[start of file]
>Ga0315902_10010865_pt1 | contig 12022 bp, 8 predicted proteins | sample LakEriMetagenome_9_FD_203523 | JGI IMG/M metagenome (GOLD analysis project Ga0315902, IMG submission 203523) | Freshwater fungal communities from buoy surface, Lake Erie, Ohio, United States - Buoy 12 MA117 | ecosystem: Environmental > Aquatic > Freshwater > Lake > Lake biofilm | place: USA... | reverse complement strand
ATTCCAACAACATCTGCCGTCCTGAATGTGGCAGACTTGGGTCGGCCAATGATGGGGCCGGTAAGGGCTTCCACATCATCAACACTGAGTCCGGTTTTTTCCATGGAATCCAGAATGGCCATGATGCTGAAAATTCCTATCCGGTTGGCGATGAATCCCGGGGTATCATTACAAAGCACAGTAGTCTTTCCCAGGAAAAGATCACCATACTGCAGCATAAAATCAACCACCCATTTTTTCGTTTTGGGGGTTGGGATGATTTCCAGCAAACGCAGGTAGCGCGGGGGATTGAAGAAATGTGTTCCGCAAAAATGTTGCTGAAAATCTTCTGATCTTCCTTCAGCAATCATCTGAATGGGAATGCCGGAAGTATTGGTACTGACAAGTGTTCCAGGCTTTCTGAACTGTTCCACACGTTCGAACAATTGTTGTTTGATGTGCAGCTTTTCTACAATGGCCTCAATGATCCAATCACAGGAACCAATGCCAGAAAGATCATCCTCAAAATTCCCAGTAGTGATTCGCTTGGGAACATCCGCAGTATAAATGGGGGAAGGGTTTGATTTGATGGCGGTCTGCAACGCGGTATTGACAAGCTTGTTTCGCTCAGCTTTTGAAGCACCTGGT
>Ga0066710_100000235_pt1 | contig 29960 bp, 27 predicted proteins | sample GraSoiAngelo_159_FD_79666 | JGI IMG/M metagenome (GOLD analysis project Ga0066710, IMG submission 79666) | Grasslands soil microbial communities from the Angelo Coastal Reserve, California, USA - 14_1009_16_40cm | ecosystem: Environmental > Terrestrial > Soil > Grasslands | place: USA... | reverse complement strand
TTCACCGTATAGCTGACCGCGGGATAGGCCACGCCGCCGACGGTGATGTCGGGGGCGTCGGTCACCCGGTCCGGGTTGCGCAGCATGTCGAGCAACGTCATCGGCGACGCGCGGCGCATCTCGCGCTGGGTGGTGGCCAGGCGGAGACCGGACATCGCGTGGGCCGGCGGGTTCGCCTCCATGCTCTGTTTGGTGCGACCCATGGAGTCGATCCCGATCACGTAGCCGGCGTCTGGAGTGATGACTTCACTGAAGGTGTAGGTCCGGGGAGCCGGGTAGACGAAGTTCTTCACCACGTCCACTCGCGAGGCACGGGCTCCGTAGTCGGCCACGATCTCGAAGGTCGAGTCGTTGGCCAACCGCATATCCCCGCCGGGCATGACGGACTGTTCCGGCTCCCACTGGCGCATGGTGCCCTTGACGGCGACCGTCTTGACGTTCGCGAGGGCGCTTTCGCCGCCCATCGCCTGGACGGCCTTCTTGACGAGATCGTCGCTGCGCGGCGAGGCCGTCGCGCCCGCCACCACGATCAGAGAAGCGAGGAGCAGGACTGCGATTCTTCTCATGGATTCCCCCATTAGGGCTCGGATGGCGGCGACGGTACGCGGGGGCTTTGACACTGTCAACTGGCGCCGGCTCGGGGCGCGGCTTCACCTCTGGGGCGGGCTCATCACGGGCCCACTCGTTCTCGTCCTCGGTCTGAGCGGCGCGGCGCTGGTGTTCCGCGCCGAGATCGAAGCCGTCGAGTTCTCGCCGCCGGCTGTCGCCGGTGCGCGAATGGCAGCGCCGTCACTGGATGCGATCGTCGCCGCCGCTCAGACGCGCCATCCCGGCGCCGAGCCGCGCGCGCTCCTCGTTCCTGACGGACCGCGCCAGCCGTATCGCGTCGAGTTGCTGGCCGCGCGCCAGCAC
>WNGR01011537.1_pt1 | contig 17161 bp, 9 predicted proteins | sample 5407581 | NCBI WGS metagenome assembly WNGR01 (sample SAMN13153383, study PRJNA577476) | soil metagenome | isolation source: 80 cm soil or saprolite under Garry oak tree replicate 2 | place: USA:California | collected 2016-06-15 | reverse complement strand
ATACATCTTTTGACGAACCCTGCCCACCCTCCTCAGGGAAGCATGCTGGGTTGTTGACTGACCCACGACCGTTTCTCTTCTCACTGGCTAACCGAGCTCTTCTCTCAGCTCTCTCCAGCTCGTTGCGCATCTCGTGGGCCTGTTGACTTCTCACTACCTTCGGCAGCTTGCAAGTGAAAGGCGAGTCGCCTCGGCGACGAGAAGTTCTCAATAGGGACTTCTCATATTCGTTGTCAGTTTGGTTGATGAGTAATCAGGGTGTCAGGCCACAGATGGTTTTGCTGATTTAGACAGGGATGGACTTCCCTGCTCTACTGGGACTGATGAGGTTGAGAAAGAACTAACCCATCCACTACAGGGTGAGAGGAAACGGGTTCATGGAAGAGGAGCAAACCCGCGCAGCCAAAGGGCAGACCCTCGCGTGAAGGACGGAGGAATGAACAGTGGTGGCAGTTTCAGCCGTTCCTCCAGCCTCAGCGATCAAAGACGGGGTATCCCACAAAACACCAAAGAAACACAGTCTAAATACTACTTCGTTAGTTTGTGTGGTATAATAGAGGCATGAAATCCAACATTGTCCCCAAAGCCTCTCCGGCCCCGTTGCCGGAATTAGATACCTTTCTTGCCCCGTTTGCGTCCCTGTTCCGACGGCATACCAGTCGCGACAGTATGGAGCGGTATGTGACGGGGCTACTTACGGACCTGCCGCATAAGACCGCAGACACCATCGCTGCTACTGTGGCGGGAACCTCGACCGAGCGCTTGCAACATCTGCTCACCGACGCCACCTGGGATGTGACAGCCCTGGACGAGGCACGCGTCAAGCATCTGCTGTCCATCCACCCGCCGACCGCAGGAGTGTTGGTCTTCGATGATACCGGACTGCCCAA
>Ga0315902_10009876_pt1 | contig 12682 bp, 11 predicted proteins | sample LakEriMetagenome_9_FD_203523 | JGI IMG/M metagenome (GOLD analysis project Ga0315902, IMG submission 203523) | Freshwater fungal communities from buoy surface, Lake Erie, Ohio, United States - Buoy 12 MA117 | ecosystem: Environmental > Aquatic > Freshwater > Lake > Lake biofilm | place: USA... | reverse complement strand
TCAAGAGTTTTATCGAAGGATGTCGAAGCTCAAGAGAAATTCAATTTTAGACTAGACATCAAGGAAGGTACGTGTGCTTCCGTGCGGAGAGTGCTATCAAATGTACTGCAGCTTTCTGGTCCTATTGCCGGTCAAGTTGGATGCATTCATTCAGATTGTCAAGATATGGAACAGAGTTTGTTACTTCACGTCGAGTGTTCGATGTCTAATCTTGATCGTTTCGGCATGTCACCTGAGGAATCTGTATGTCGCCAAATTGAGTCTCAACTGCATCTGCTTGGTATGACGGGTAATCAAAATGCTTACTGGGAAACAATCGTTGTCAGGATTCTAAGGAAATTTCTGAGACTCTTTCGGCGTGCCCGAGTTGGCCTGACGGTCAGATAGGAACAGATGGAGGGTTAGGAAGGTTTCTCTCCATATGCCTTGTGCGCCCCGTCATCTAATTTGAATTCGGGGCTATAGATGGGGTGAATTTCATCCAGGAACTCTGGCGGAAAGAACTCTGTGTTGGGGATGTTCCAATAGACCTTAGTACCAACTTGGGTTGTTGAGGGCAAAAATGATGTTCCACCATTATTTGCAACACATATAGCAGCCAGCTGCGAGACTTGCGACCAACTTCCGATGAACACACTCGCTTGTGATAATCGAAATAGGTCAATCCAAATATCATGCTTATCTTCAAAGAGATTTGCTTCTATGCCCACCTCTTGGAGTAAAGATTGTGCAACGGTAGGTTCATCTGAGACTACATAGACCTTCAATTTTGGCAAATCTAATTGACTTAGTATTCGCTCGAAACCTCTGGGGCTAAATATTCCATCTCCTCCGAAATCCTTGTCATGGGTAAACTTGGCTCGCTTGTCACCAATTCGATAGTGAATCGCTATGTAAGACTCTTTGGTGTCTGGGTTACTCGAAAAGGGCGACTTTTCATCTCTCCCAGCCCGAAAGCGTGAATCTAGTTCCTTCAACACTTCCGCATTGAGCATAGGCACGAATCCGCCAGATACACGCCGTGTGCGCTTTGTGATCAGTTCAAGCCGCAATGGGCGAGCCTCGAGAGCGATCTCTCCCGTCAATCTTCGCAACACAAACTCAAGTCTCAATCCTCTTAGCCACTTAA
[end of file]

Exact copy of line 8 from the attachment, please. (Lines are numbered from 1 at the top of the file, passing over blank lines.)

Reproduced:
TCAAGAGTTTTATCGAAGGATGTCGAAGCTCAAGAGAAATTCAATTTTAGACTAGACATCAAGGAAGGTACGTGTGCTTCCGTGCGGAGAGTGCTATCAAATGTACTGCAGCTTTCTGGTCCTATTGCCGGTCAAGTTGGATGCATTCATTCAGATTGTCAAGATATGGAACAGAGTTTGTTACTTCACGTCGAGTGTTCGATGTCTAATCTTGATCGTTTCGGCATGTCACCTGAGGAATCTGTATGTCGCCAAATTGAGTCTCAACTGCATCTGCTTGGTATGACGGGTAATCAAAATGCTTACTGGGAAACAATCGTTGTCAGGATTCTAAGGAAATTTCTGAGACTCTTTCGGCGTGCCCGAGTTGGCCTGACGGTCAGATAGGAACAGATGGAGGGTTAGGAAGGTTTCTCTCCATATGCCTTGTGCGCCCCGTCATCTAATTTGAATTCGGGGCTATAGATGGGGTGAATTTCATCCAGGAACTCTGGCGGAAAGAACTCTGTGTTGGGGATGTTCCAATAGACCTTAGTACCAACTTGGGTTGTTGAGGGCAAAAATGATGTTCCACCATTATTTGCAACACATATAGCAGCCAGCTGCGAGACTTGCGACCAACTTCCGATGAACACACTCGCTTGTGATAATCGAAATAGGTCAATCCAAATATCATGCTTATCTTCAAAGAGATTTGCTTCTATGCCCACCTCTTGGAGTAAAGATTGTGCAACGGTAGGTTCATCTGAGACTACATAGACCTTCAATTTTGGCAAATCTAATTGACTTAGTATTCGCTCGAAACCTCTGGGGCTAAATATTCCATCTCCTCCGAAATCCTTGTCATGGGTAAACTTGGCTCGCTTGTCACCAATTCGATAGTGAATCGCTATGTAAGACTCTTTGGTGTCTGGGTTACTCGAAAAGGGCGACTTTTCATCTCTCCCAGCCCGAAAGCGTGAATCTAGTTCCTTCAACACTTCCGCATTGAGCATAGGCACGAATCCGCCAGATACACGCCGTGTGCGCTTTGTGATCAGTTCAAGCCGCAATGGGCGAGCCTCGAGAGCGATCTCTCCCGTCAATCTTCGCAACACAAACTCAAGTCTCAATCCTCTTAGCCACTTAA